For example, if the web server on port 80 (HTTP) is no longer available, or is basically unavailable, it is probably due to one of the following:
a) The service has crashed.
b) The service is incorrectly configured.
c) The system or external firewall is not/incorrectly configured.
You can use the following questions as a guide for troubleshooting:
Is the service on the port eavesdropping?
Before you go deeper into error analysis, you should check whether the service is actually running and, if so, on which port it is listening. If necessary, it may be sufficient to restart the service. Or, if that doesn't help to restart the server.
You can use the netstat command to check whether a service is listening on a specific port.
Application examples for netstat:
Example 1: To check if the Remote Desktop service listens on port 3389 on Windows systems, enter the following command:
C:\>netstat -an | find ":3389" TCP 0.0.0.0:3389 0.0.0.0:0 LISTENING TCP $IP:3389 $IP:42900 ESTABLISHED TCP [::]:3389 [::]:0 LISTENING UDP 0.0.0.0:3389 *:* UDP [::]:3389 *:*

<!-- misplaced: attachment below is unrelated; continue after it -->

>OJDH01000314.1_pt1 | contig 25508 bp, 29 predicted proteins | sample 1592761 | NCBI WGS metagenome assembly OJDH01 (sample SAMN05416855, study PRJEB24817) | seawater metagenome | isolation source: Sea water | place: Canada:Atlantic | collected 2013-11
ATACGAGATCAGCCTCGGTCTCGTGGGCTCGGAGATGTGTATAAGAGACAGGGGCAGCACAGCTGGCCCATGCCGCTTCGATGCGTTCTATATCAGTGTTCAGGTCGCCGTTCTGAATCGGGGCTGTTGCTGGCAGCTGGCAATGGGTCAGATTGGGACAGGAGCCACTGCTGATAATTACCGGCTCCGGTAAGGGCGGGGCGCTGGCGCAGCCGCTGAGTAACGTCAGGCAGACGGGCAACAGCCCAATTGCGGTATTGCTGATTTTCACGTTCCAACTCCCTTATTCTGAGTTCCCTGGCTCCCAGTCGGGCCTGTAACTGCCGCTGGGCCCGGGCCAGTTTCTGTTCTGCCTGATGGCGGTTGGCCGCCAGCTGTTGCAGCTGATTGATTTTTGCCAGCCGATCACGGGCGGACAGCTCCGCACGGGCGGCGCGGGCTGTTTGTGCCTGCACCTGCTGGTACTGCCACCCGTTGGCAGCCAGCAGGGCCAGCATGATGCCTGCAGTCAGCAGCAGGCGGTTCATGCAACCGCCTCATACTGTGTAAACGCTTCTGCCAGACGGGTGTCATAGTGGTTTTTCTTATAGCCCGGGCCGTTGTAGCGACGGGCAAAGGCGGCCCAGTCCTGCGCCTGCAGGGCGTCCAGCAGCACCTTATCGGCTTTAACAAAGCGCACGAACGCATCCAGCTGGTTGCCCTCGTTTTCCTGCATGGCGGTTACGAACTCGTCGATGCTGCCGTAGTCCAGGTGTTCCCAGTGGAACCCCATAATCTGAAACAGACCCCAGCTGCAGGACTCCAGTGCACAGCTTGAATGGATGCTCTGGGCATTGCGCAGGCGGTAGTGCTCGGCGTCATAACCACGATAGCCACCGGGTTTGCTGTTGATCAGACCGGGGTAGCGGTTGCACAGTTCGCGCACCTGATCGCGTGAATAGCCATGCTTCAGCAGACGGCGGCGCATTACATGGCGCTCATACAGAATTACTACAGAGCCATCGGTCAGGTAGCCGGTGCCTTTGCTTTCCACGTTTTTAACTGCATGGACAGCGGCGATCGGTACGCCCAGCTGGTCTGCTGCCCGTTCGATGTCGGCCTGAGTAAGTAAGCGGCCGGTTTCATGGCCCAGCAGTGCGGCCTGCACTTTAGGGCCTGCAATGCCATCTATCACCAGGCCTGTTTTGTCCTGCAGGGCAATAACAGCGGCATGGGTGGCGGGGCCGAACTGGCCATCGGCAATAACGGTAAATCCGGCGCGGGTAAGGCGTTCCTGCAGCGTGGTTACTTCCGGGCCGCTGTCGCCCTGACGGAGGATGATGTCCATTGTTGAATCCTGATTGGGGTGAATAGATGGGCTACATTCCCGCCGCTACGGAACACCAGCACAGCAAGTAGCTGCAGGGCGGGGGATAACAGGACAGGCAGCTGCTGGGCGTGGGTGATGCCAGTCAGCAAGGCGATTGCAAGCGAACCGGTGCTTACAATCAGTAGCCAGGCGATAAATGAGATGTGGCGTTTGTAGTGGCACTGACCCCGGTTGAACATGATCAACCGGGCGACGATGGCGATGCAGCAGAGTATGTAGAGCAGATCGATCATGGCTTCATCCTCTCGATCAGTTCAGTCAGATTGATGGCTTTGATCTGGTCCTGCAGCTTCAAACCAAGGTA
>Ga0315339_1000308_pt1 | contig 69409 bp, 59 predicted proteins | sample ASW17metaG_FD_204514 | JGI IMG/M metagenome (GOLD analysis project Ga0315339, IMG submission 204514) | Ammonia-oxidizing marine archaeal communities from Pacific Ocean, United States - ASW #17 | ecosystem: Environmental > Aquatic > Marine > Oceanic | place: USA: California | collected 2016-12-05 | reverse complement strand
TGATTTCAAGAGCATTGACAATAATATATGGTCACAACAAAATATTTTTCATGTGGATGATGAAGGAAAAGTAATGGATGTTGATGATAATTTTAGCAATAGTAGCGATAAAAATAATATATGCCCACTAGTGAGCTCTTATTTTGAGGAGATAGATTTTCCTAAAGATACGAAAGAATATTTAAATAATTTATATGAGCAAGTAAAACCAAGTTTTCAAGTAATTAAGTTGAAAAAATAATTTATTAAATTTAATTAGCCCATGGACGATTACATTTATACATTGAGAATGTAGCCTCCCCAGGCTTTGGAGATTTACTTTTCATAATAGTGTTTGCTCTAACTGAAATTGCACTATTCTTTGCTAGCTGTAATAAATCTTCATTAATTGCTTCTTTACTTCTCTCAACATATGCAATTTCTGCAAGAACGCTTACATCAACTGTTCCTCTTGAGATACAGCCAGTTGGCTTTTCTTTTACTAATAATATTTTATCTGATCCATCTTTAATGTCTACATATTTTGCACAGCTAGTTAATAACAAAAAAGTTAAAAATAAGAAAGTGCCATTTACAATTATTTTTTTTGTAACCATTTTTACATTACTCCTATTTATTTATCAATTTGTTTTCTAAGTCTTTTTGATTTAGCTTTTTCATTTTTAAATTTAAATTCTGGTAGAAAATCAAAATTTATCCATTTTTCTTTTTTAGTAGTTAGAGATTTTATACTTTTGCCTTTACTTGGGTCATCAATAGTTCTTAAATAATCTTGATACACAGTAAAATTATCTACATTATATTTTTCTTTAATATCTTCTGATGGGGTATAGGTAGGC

In this example $IP (in line 3) stands for the public server IP address.
- Example 2: To check on Linux systems if sshd listens on port 22, enter the following command:
[root@localhost ~]# netstat -tlnp | grep :22 tcp 0 0 0.0.0.0:22 0.0.0.0:* LISTEN 1531/sshd tcp 0 0 :::22 :::* LISTEN 1531/sshd
If necessary, it may also be necessary to reinstall the service - or the corresponding software package.
Has a firewall been activated on the server?
If a firewall is active on the server itself - for example the Windows firewall - you should make sure that the respective port is open for incoming connections.
Has the correct firewall policy been assigned in the cloud panel?
The server may not be assigned the desired firewall policy in the external hardware firewall (to be configured via the cloud panel). You can check this by clicking on the server under Infrastructure > Server and check the function overview.
To view the rules defined for a policy, click Network > Firewall Policies on the menu, and then click the appropriate policy.
The nmap tool is suitable for testing the accessibility of a port from outside.
Sample output for a Windows server on which remote desktop connections (port 3389 /TCP) are allowed:
C:\>nmap -p 3389 -T4 -Pn $IP –– Nmap scan report for $IP Host is up (0.00s latency). PORT STATE SERVICE 3389/tcp open ms-wbt-server
Sample output for a Linux server without assigned rule for SSH (port 22/TCP):
[root@localhost ~]# nmap -p 22 -T4 -Pn $IP Nmap scan report for $IP Host is up. PORT STATE SERVICE 22/tcp filtered ssh
Replace $IP with the IP address of the server.